Also, my theory as to why there were three shirtmakers. So, Turnbull and Asser, a name that is (cringey as it sounds) quintessentially British, and a setting that can woo and pleased even the most sartorially inexperienced. Then Lanvin, a very European, French name, one that easily conveys couture. But, Connery, given his roots and frankness, probably knowing that Young may have kept something up his sleeves, and asked for someone else who does works just as great, but does not make him feel out of place (mind you, at heart, Connery likes to connect himself to his roots), and hence, Frank Foster. I know that Roger Moore himself doesn’t like fancy places either, so Frank Foster is just proper. I mean, who cares what or who the royalty prefers? The recycled royal rear-wipes that sit in every of those famous stores is about as vile as “spretza turra”, so even I would feel uncomfortable, and my roots aren’t exactly like that of Connery.
Sorry for the wall of text, Matt.
Quite a strange post. Why shoehorn in an irrelevant comment on royalty, especially as you claim not to care about them?
Nobody cares about royalty, but everyone is irritated how expensive something is because royalty laid their reusable rear-wipes on them, and it’s especially cringey when someone displays a royalty approval that increase pricing prohibitively. How you see it as shoehorning in is beyond me, given how much people will simp for royalty approval when it’s the tailors, shirtmakers, and cordwainers who don’t have their approvals that did the best work pieces.
And Harris, to think you’re not bothered of how expensive these title holders charge people tells me everything I need to know about you. Maybe you held a silver spoon since birth, and maybe it’s okay for you. But it’s not okay for me. I was never born with a silver spoon in my lips, and while I am now someone who holds silver – if not golden – spoon, I don’t think it’s even remotely right to charge people that much for some royalty approval rear-wipes. If there is something altruistic I want to do, then it would be to allow everyone of every corners to dress right, well, and with quality, without bleeding them to death with costs that don’t really reflect efforts.
This is why – and I have made this declaration before – I will never, ever mingle or do business with any Savile Row establishment or any royal title holders. I think Sir Sean, back in his older days, would approve.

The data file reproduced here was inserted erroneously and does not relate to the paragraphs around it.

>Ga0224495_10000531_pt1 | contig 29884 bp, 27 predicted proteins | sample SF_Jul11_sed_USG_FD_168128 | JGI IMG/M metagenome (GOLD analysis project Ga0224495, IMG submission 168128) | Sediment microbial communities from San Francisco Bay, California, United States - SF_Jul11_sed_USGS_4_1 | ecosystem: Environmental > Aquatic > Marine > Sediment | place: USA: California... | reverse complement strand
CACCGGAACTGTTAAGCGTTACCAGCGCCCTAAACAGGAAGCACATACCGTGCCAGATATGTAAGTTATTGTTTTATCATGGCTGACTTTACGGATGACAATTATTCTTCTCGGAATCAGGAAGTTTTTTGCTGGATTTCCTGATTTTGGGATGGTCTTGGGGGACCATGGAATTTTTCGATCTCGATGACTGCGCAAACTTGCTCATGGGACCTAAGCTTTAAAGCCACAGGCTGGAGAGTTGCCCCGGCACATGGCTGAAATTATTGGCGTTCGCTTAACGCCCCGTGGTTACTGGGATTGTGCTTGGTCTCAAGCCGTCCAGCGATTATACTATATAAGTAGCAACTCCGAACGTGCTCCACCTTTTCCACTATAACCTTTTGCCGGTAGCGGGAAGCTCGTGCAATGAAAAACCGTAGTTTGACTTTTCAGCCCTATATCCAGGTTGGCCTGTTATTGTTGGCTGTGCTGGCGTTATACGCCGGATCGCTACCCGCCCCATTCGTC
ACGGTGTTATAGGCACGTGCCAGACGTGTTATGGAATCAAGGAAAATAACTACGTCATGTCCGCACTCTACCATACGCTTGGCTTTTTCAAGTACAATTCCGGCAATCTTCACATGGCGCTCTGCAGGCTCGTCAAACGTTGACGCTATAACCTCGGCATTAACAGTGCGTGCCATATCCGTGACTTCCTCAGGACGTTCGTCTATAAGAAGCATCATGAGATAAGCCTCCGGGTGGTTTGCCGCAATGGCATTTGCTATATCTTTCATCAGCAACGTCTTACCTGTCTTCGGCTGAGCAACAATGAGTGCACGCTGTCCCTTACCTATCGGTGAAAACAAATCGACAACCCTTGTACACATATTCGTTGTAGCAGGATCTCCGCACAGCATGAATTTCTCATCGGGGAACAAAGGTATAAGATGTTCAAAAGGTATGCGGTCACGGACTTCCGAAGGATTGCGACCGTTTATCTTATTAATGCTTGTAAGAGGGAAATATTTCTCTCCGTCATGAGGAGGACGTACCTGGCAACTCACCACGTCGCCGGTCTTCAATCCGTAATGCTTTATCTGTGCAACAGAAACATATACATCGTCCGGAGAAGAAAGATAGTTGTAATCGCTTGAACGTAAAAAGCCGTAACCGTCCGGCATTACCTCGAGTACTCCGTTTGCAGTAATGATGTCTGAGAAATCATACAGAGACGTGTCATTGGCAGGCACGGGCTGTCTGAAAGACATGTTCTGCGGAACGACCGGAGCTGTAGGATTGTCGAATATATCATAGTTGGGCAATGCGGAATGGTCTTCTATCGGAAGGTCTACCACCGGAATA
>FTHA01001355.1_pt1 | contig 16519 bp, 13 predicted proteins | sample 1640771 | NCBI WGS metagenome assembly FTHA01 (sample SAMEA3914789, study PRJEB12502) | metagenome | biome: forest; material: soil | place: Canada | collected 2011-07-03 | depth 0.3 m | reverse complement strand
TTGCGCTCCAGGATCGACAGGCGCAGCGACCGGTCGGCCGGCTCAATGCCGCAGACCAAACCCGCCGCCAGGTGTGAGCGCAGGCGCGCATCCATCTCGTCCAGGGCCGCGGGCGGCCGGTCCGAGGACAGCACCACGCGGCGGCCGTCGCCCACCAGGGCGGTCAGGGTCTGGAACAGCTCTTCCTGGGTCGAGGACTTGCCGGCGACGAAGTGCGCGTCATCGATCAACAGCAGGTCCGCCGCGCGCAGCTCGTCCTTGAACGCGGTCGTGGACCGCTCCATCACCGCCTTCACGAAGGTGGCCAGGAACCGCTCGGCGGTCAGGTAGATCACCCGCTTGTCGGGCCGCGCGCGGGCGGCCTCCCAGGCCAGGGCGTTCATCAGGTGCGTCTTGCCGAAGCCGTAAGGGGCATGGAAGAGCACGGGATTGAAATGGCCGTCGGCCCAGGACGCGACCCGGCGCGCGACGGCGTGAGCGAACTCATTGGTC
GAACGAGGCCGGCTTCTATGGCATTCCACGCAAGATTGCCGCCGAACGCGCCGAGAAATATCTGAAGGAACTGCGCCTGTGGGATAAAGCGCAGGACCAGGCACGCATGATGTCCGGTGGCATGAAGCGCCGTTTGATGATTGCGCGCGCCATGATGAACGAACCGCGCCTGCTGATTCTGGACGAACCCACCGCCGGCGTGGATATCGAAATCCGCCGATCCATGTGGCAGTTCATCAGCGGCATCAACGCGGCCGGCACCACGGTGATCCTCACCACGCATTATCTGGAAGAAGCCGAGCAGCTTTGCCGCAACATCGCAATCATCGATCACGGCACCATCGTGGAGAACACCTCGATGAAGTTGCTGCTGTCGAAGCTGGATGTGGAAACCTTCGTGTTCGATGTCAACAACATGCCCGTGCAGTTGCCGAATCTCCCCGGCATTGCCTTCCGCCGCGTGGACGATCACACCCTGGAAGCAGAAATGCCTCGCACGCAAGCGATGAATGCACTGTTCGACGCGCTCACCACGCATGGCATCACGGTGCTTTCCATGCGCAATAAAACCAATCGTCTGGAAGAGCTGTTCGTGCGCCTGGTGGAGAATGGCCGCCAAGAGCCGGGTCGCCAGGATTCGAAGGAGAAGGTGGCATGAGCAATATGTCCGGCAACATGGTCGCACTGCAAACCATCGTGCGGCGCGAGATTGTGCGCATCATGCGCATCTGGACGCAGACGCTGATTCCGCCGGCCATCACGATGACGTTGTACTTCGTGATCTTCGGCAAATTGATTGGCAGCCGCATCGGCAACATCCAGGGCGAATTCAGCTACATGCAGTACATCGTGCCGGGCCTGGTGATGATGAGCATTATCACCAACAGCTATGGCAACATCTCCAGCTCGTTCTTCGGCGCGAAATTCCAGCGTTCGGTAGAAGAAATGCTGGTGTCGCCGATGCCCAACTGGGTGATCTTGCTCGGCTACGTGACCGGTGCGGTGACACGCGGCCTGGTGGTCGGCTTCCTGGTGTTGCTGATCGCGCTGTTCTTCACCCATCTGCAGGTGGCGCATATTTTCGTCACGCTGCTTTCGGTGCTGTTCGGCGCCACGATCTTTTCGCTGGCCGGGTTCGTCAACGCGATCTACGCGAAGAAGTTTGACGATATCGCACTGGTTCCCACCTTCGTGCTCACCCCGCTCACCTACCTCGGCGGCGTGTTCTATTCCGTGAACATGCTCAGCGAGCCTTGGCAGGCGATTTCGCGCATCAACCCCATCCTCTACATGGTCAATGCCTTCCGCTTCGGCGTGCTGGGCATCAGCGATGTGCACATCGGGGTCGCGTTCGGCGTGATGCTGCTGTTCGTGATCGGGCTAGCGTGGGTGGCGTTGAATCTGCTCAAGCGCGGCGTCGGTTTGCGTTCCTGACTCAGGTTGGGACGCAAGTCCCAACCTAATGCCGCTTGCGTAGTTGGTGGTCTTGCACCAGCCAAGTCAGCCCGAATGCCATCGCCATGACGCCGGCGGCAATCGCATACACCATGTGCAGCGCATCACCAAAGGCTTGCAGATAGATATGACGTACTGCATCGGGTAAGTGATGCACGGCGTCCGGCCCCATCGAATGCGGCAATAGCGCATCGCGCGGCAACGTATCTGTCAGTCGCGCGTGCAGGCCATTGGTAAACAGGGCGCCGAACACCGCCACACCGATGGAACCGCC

Excellent idea to review James Bond’s style from each film in the series! This first one is very well researched and written and I’m really looking forward to more to come! Perhaps I’m a bit too generous but I would like to give Dr. No 10/10. I rather like the light blue colour scheme of Bond’s casual attire that gives him a more polished and uniform look, suitable for the 60’s. Regarding Bond fastening the bottom button on his grey flannel suit jacket; in more formal situations, from a military tradition, it may have been customary to fasten all buttons of ones clothing. About the question of shoemakers, I understand the bespoke shoes with the concealed compartment in the heel, worn by Bond in Goldfinger, were made by John Lobb (the feature was first developed by Lobb in the 19th Century, for the benefit of Australian gold diggers), as was probably the poison-tipped shoes worn by Lotte Lenya as Rosa Klebb, and Walter Gotell as Morzeny in FRWL. It would be much appreciated if you Matt could bring more clarity in this matter!
Personally I rank Dr. No as the best amongst the Connery era. It definitely deserves extra points for setting the blueprint that everything else followed.
Will you be reviewing all 25 films in sequential order or jumping around a bit (e.g., different Bond each week)?
I plan on reviewing all of them in order, but I plan to alternate these reviews with other content. I think they need to be reviewed in order because the context of what came before matters.
Sounds good to me.
Perhaps Bond’s bringing some warm weather clothing to Jamaica could be excused in light of the very little time he had to pack. Recall that he had to leave London “immediately.. well, almost immediately.”
Yes, he didn’t even have time to bring on his trench…
No offense intended, but this concept seems pretty redundant to me considering you already covered every outfit in detail, not mentioning the Ranked wardrobe articles, etc. It’s useful for someone entirely new to the blog I guess.